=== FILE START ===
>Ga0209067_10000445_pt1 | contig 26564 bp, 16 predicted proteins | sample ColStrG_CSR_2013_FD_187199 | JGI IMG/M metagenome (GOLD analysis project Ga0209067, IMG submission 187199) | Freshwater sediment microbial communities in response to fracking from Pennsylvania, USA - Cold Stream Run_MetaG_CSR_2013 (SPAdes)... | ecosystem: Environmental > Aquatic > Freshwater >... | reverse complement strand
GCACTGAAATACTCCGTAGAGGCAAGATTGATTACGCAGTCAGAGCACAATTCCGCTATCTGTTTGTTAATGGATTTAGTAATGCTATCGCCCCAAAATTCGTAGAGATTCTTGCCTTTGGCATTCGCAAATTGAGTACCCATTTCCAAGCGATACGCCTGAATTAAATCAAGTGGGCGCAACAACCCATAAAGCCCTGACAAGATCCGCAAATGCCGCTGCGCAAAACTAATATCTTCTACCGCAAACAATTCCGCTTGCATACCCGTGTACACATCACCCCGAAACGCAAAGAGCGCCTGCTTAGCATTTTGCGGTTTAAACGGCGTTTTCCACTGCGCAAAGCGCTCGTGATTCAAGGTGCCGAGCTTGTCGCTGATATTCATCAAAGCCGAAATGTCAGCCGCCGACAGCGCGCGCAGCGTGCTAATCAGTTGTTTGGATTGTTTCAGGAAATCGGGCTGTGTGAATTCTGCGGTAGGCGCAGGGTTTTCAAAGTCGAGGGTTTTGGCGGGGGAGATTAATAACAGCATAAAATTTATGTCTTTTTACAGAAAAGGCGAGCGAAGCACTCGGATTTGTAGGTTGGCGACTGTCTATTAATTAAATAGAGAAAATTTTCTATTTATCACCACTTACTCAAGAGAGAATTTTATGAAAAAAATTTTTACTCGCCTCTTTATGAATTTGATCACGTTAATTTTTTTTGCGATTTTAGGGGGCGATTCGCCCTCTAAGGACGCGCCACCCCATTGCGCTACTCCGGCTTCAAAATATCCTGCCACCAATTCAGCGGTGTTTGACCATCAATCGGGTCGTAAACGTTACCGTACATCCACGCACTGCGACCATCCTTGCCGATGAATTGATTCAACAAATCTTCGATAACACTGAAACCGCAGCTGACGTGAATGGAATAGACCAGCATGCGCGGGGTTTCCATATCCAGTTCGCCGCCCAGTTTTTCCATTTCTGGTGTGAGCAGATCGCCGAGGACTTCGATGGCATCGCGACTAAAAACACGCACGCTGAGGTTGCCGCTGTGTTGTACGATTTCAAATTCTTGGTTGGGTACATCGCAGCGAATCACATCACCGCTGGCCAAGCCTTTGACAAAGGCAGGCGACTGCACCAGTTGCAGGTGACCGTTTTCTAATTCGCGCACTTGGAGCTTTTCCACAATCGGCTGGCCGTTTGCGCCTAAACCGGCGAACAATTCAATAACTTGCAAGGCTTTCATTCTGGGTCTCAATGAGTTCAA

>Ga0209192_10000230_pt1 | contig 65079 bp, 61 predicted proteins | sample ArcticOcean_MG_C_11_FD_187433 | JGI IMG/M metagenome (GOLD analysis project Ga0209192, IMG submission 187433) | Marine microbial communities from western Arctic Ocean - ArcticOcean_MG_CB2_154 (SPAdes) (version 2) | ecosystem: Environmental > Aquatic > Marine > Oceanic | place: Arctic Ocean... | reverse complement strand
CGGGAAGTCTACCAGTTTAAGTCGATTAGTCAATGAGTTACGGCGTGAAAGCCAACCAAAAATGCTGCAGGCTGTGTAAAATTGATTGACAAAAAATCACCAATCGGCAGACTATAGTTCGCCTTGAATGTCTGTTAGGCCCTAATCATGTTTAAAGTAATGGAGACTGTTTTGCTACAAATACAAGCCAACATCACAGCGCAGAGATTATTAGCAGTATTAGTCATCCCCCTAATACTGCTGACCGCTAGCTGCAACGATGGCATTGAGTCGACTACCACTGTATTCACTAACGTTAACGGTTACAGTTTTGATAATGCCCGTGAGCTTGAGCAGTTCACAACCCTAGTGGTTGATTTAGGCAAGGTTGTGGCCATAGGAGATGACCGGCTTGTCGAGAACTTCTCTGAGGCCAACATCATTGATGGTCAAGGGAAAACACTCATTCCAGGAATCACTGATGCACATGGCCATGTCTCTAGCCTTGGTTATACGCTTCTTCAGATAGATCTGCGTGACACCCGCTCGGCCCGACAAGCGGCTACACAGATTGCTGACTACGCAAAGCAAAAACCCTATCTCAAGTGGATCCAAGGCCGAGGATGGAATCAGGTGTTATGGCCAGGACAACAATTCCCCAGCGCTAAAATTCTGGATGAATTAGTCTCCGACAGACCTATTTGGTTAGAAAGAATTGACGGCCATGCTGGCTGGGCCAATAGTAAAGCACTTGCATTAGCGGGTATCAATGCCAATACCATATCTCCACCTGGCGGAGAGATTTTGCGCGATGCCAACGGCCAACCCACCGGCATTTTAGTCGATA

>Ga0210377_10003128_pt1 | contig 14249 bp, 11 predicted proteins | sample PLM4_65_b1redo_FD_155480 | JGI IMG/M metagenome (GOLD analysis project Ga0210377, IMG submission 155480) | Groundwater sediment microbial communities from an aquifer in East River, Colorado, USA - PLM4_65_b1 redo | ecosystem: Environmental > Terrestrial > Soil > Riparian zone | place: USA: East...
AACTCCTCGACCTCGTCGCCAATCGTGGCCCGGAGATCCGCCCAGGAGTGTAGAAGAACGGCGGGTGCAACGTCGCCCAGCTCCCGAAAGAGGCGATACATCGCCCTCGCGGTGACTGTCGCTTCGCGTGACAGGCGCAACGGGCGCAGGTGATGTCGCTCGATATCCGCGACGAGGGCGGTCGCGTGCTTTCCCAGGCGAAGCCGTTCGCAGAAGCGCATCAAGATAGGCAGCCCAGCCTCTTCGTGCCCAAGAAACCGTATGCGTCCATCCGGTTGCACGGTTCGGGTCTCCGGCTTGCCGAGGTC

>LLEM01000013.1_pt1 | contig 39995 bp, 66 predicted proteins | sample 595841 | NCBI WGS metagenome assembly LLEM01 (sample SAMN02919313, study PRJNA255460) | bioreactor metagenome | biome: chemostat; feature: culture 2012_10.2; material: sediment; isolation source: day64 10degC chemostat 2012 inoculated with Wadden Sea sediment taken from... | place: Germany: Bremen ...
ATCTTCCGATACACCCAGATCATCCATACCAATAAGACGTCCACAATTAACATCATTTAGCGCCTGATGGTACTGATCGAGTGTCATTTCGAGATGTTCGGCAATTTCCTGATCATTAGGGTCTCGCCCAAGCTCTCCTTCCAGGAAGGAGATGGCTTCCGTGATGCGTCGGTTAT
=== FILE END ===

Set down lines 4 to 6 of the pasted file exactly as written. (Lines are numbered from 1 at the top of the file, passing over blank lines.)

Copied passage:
CGGGAAGTCTACCAGTTTAAGTCGATTAGTCAATGAGTTACGGCGTGAAAGCCAACCAAAAATGCTGCAGGCTGTGTAAAATTGATTGACAAAAAATCACCAATCGGCAGACTATAGTTCGCCTTGAATGTCTGTTAGGCCCTAATCATGTTTAAAGTAATGGAGACTGTTTTGCTACAAATACAAGCCAACATCACAGCGCAGAGATTATTAGCAGTATTAGTCATCCCCCTAATACTGCTGACCGCTAGCTGCAACGATGGCATTGAGTCGACTACCACTGTATTCACTAACGTTAACGGTTACAGTTTTGATAATGCCCGTGAGCTTGAGCAGTTCACAACCCTAGTGGTTGATTTAGGCAAGGTTGTGGCCATAGGAGATGACCGGCTTGTCGAGAACTTCTCTGAGGCCAACATCATTGATGGTCAAGGGAAAACACTCATTCCAGGAATCACTGATGCACATGGCCATGTCTCTAGCCTTGGTTATACGCTTCTTCAGATAGATCTGCGTGACACCCGCTCGGCCCGACAAGCGGCTACACAGATTGCTGACTACGCAAAGCAAAAACCCTATCTCAAGTGGATCCAAGGCCGAGGATGGAATCAGGTGTTATGGCCAGGACAACAATTCCCCAGCGCTAAAATTCTGGATGAATTAGTCTCCGACAGACCTATTTGGTTAGAAAGAATTGACGGCCATGCTGGCTGGGCCAATAGTAAAGCACTTGCATTAGCGGGTATCAATGCCAATACCATATCTCCACCTGGCGGAGAGATTTTGCGCGATGCCAACGGCCAACCCACCGGCATTTTAGTCGATA

>Ga0210377_10003128_pt1 | contig 14249 bp, 11 predicted proteins | sample PLM4_65_b1redo_FD_155480 | JGI IMG/M metagenome (GOLD analysis project Ga0210377, IMG submission 155480) | Groundwater sediment microbial communities from an aquifer in East River, Colorado, USA - PLM4_65_b1 redo | ecosystem: Environmental > Terrestrial > Soil > Riparian zone | place: USA: East...
AACTCCTCGACCTCGTCGCCAATCGTGGCCCGGAGATCCGCCCAGGAGTGTAGAAGAACGGCGGGTGCAACGTCGCCCAGCTCCCGAAAGAGGCGATACATCGCCCTCGCGGTGACTGTCGCTTCGCGTGACAGGCGCAACGGGCGCAGGTGATGTCGCTCGATATCCGCGACGAGGGCGGTCGCGTGCTTTCCCAGGCGAAGCCGTTCGCAGAAGCGCATCAAGATAGGCAGCCCAGCCTCTTCGTGCCCAAGAAACCGTATGCGTCCATCCGGTTGCACGGTTCGGGTCTCCGGCTTGCCGAGGTC